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UPS Said to Seek Accord on TNT Deal as Soon as Next Week

A TNT NV Boeing 747 cargo plane is unloaded at Liege Airport in Grace-Hollogne, Belgium. Photographer: Jock Fistick/Bloomberg
A TNT NV Boeing 747 cargo plane is unloaded at Liege Airport in Grace-Hollogne, Belgium. Photographer: Jock Fistick/Bloomberg

March 16 (Bloomberg) -- United Parcel Service Inc. is seeking to reach an agreement to buy TNT Express NV as soon as next week after making progress in discussions on jobs and pensions, according to two people with knowledge of the talks.

Negotiations are now primarily focused on price, said one of the people, who declined to be identified because details are private. TNT may struggle to get much beyond a Feb. 11 offer of 9 euros ($11.86) a share because the stock is at 9.35 euros and the company posted a full-year operating loss, the person said. Talks could still break down, and a deal may not be completed.

UPS said earlier today that talks had been “constructive” since Hoofddorp, Netherlands-based TNT rejected that $6.4 billion bid. Buying TNT, Europe’s second-largest package-delivery company, would put Atlanta-based UPS on equal footing in the region with Deutsche Post AG’s DHL, the market leader.

“I’m pretty confident they’ll reach an agreement,” said David Campbell, an analyst at Thompson Davis & Co. in Richmond, Virginia. “UPS has spent a lot of time with TNT and looking at their business and they wouldn’t have done that if they weren’t serious about getting a deal done.”

TNT’s board was unhappy with terms attached to the February offer that may have required divestitures to win regulatory approval, possibly leading to job cuts, a person familiar with the matter said last month.

Antitrust Questions

The two companies will need to respond to possible antitrust concerns in Europe, one of the people with knowledge of the talks said today. An agreement has been reached on plans for TNT’s European headquarters, that person said.

Norman Black, a spokesman for UPS, and TNT’s Ernst Moeksis declined to comment on the negotiations.

TNT gained 1.3 percent to 9.35 euros in Amsterdam, while UPS slid 0.7 percent to $78.41 at the close in New York. The U.S. company said in a statement before trading began that talks with TNT had been extended, with a goal of sending a bid to Dutch regulators within 12 weeks of the Feb. 17 announcement that bargaining had begun. That timeline would end on May 11.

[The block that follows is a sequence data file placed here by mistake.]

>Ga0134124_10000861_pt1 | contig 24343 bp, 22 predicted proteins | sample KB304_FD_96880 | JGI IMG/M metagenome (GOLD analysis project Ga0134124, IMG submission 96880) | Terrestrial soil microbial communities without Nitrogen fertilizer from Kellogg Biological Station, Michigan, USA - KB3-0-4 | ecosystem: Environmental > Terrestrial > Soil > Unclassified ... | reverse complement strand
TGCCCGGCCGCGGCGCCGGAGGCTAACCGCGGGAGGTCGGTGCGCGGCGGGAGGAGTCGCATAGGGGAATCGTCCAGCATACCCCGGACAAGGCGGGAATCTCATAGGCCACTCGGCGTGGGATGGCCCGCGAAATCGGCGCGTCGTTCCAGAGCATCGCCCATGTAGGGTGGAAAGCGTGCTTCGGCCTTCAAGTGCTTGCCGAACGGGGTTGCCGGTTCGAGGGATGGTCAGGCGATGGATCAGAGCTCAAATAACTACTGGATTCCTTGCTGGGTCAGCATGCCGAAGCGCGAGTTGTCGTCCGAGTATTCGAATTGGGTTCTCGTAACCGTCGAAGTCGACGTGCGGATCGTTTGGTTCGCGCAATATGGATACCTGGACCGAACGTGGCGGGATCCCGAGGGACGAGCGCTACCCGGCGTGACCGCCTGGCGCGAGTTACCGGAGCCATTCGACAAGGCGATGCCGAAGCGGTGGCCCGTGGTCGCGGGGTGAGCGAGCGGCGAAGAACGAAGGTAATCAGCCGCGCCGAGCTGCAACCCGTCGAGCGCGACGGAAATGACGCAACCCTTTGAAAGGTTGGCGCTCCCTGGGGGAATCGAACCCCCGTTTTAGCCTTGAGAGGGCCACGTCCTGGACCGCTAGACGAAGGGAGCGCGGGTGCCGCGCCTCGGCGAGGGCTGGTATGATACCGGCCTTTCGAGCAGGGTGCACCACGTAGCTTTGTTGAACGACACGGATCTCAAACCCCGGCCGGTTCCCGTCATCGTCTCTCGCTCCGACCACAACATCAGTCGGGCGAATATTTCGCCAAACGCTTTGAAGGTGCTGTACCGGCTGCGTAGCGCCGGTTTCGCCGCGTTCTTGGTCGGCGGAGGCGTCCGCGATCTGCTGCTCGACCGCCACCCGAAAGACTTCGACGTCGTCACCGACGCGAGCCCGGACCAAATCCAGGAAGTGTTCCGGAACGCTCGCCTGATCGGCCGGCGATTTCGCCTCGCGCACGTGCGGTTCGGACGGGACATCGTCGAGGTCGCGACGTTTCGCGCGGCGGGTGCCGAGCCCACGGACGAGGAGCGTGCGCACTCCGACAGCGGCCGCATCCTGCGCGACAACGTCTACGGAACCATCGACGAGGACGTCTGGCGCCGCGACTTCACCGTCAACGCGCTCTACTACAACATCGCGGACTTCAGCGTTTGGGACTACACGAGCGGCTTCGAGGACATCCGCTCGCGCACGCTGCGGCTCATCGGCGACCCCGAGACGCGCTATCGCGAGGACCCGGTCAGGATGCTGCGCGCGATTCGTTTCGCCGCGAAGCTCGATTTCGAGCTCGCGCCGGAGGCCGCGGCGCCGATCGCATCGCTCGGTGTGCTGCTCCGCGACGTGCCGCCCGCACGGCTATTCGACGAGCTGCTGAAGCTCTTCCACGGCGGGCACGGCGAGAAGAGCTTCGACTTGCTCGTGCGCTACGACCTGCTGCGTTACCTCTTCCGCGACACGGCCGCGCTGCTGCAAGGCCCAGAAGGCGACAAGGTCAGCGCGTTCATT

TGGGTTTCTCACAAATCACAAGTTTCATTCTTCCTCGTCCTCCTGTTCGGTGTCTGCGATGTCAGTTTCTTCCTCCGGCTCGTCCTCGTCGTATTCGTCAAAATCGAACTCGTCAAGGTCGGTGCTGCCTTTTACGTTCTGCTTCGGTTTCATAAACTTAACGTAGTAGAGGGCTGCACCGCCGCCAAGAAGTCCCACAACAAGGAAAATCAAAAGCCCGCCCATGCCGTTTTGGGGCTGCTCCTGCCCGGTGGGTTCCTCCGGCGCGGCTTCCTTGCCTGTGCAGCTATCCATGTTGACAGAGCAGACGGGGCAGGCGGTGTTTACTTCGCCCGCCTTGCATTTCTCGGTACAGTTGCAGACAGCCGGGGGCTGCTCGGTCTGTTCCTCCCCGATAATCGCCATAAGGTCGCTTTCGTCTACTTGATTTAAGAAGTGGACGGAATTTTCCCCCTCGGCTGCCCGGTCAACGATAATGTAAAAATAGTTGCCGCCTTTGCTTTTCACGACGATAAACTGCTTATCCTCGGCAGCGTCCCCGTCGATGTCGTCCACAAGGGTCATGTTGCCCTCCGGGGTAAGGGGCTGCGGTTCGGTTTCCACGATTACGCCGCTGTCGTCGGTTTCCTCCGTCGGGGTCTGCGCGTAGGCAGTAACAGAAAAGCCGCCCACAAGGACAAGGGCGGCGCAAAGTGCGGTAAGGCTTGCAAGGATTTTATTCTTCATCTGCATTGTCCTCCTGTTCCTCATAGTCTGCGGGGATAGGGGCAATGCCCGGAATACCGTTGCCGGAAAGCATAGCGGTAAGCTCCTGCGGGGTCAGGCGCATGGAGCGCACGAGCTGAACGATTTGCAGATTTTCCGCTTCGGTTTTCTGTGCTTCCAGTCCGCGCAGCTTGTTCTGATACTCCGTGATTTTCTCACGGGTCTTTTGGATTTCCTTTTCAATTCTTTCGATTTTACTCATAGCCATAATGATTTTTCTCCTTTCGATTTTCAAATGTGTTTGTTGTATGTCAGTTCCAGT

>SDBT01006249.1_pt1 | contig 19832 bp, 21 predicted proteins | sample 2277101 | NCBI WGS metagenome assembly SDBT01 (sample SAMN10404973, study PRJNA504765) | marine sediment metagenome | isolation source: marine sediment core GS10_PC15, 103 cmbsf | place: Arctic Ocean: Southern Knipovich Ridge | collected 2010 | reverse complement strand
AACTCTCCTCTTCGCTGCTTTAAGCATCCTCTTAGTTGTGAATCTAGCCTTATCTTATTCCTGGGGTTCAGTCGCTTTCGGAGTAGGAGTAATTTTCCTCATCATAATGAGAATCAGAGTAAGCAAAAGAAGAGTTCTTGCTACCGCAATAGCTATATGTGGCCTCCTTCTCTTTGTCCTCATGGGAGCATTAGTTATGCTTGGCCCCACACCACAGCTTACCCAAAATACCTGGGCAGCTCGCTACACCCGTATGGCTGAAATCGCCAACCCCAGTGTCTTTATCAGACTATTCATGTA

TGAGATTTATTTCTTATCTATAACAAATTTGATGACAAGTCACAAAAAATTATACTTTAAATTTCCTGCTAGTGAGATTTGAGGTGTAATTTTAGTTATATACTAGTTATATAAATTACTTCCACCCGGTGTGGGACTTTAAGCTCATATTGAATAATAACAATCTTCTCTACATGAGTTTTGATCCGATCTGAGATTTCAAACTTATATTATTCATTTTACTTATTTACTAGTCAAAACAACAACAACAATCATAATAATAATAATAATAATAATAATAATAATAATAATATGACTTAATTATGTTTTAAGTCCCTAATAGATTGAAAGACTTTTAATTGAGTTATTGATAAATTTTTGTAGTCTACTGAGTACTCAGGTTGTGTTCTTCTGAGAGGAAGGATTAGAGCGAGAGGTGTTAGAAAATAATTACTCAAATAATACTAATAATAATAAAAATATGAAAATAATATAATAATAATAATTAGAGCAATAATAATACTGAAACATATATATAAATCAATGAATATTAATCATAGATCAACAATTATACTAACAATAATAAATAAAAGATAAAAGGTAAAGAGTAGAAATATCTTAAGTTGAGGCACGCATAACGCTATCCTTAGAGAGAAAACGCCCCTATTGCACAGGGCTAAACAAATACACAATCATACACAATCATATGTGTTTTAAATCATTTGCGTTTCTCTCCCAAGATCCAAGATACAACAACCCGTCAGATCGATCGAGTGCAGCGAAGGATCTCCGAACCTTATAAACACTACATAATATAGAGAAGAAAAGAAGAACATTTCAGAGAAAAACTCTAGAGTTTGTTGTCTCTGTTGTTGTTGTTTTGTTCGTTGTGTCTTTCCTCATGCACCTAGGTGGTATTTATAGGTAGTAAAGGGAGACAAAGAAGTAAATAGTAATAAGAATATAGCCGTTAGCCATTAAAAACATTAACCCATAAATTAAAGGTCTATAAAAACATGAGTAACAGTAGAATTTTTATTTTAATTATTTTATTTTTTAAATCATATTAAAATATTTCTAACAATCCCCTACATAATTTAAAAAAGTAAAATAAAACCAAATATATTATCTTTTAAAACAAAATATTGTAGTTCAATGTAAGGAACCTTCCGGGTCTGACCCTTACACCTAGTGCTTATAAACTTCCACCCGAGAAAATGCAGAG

TNT was spun off in May from the Dutch postal operator, which is now named PostNL and retains a 29.9 percent stake, according to data compiled by Bloomberg. TNT, whose name derives from the postwar Australian company Thomas Nationwide Transport, sold its Indian domestic road business in December and has been hurt by costs from revamping unprofitable Brazilian operations.

Studying Europe

A bid from UPS, the world’s largest package-delivery company, or chief competitor FedEx Corp. had been anticipated for years as the U.S. companies studied European expansion. That talk gained momentum after the spinoff of the express business.

UPS controlled 7.7 percent of the European express-parcels market in 2010, compared with TNT’s 9.6 percent, according to Transport Intelligence. Combined, they would be about as large as DHL, which had a 17.6 percent share.

Overlapping operations, particularly in Europe, could produce synergies for UPS worth in excess of 400 million euros, according to Andre Mulder, an Amsterdam-based Kepler Capital Markets analyst who recommends buying TNT shares.

“This is a once-in-a-lifetime opportunity,” Mulder said on Feb. 19. “Of the four major players globally, TNT is the smallest one, so it’s the last opportunity.”

UPS has completed the acquisition of Brussels-based Kiala to bolster delivery operations in Belgium, France, the Netherlands, Spain and Luxembourg, after several smaller purchases in recent years, according to Campbell, the Thompson Davis analyst. He recommends buying UPS and FedEx.

To contact the reporters on this story: Aaron Kirchfeld in Frankfurt at; Zachary R. Mider in New York at

To contact the editors responsible for this story: Frank Connelly at; Jennifer Sondag at

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